Kornspeicher and Inspektorhaus
at Novalis-Museum Wiederstedt

The Demon’s Brain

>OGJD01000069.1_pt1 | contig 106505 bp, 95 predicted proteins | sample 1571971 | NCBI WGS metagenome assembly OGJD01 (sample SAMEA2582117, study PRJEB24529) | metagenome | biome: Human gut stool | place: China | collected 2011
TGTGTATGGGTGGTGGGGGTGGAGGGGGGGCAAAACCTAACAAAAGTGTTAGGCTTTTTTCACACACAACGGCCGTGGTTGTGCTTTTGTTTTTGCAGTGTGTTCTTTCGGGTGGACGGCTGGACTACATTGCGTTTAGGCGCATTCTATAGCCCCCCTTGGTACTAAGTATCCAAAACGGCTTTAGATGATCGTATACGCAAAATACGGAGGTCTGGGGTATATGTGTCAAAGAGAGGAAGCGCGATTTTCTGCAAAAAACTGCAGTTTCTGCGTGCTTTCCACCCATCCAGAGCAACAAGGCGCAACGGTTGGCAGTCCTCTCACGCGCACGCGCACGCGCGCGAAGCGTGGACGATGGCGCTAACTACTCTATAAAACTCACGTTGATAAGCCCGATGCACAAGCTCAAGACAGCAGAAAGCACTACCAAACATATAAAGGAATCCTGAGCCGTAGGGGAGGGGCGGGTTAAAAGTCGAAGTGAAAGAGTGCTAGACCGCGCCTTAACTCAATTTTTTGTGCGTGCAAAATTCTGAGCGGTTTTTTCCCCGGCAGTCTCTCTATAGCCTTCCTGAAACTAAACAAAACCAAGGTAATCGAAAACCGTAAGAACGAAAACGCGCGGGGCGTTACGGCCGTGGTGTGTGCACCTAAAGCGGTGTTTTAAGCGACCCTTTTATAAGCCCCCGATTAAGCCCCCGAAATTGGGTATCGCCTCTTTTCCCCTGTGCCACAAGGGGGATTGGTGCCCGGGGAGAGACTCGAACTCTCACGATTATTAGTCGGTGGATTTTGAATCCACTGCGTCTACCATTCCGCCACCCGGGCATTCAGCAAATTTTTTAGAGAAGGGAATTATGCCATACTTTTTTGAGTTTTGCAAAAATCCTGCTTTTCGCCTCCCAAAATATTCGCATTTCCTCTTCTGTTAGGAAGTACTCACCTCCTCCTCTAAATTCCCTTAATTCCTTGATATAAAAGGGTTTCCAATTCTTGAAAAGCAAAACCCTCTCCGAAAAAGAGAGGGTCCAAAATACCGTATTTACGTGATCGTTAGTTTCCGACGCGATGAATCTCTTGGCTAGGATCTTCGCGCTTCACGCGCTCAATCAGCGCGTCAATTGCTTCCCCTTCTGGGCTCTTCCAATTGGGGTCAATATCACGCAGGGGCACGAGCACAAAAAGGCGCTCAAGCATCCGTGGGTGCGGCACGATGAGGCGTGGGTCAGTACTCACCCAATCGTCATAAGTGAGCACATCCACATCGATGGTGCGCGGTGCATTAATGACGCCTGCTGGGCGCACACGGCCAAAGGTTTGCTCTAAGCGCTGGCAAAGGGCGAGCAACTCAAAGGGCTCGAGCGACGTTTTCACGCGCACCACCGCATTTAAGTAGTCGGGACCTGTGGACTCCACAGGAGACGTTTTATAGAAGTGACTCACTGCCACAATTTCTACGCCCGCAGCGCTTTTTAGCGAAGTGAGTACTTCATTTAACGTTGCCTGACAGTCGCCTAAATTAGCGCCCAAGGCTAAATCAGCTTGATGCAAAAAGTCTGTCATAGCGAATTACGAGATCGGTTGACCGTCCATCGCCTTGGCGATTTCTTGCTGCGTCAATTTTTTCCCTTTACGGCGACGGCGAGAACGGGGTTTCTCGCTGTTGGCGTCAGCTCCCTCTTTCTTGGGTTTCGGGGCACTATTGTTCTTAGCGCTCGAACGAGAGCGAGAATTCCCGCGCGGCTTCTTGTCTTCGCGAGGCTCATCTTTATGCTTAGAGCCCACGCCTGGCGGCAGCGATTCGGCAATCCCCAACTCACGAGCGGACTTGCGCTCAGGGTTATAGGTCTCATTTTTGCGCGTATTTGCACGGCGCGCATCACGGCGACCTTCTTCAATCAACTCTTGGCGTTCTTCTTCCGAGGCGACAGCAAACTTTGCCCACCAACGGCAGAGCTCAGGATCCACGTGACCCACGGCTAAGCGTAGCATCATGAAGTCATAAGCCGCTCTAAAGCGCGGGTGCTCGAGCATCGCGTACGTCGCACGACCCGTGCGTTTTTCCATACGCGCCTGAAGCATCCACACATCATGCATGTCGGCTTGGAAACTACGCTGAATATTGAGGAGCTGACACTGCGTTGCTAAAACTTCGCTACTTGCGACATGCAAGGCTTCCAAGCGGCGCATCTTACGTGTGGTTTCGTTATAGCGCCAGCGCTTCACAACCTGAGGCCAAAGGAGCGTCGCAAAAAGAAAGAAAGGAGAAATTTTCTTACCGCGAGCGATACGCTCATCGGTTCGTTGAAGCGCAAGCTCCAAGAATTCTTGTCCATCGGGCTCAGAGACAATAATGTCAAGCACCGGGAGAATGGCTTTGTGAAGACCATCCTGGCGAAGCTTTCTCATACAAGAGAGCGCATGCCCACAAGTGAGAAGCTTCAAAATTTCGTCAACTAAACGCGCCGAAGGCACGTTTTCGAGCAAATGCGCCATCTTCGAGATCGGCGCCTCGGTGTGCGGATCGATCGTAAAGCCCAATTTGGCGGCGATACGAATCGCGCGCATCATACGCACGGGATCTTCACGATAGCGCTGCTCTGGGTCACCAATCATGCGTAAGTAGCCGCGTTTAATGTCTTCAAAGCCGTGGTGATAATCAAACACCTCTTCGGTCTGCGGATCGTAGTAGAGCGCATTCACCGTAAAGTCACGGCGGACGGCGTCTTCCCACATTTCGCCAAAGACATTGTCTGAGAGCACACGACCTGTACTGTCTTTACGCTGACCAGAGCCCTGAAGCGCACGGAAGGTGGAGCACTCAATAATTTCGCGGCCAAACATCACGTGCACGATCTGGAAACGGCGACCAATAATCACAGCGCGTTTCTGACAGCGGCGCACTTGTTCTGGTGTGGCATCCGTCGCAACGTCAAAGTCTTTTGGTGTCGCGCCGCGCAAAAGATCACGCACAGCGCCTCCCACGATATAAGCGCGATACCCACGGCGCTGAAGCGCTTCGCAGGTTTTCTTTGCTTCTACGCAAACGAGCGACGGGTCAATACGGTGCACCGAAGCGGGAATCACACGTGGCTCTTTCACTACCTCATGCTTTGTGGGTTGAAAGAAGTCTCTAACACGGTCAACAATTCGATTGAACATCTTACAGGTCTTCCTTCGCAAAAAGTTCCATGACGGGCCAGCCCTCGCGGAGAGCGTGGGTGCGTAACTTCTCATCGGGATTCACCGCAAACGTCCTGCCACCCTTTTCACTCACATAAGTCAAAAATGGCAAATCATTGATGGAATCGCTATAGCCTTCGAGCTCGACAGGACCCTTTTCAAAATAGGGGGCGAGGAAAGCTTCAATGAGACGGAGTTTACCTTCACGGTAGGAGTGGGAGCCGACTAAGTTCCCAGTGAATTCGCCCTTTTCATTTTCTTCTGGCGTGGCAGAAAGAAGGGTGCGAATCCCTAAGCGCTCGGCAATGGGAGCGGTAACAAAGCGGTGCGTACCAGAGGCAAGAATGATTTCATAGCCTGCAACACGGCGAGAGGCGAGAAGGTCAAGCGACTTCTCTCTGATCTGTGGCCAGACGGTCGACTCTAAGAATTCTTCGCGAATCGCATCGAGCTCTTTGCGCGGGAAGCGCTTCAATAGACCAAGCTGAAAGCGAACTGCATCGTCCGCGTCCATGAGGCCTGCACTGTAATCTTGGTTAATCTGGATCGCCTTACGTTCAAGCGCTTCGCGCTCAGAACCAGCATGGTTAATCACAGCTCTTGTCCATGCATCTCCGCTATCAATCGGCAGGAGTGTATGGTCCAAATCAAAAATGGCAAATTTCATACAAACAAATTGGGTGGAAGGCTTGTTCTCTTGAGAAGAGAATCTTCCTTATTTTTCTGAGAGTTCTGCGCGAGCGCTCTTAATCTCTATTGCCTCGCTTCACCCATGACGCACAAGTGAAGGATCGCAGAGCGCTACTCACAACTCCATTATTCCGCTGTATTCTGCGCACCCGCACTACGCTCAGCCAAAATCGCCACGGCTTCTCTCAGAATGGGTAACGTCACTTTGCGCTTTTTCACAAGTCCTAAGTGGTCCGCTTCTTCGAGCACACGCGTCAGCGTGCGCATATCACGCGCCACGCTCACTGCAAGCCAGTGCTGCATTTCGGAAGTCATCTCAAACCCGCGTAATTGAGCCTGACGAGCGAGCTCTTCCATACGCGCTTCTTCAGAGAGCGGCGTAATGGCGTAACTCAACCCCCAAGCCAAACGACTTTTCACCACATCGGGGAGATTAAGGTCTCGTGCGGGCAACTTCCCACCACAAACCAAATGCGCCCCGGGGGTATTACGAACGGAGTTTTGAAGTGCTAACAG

“It is not too late.” This is how it echoes through the space between the video screens of Agnieszka Polska’s work The Demon’s Brain. The appeal is directed at a mounted messenger on his way to the future operator of a salt mine in the first half of the 15th century with a contract from the then-Polish king. The letter contains far-reaching authorizations that enable the entrepreneur to run the mines for decades like an early capitalist enterprise: extraction of raw materials using the required resources of water and wood without regard for pollution or sustainable management, exploitation of human and animal labor at the lowest possible wages, and skimming of profits by the entrepreneur and the state. The one who wants to intervene in the fatal course of events here is the titular demon. He is a mixture of artificial intelligence and the manifestation of natural philosophical and religious values, which finally began to lose their significance in Europe around that time and which today, in the light of the Anthropocene thesis, are gaining new significance. The story takes place around the time when mining in the Harz Mountains and in the Mansfeld region also experienced a first bloom under comparable conditions. What if the demon had succeeded in convincing the young messenger not to deliver the letter, the contents of which he did not know? For My Precious, the large-scale 4-channel video installation created in 2018 for the prize exhibition of the Neue Nationalgalerie at the Hamburger Bahnhof in Berlin, was adapted to the conditions in the granary.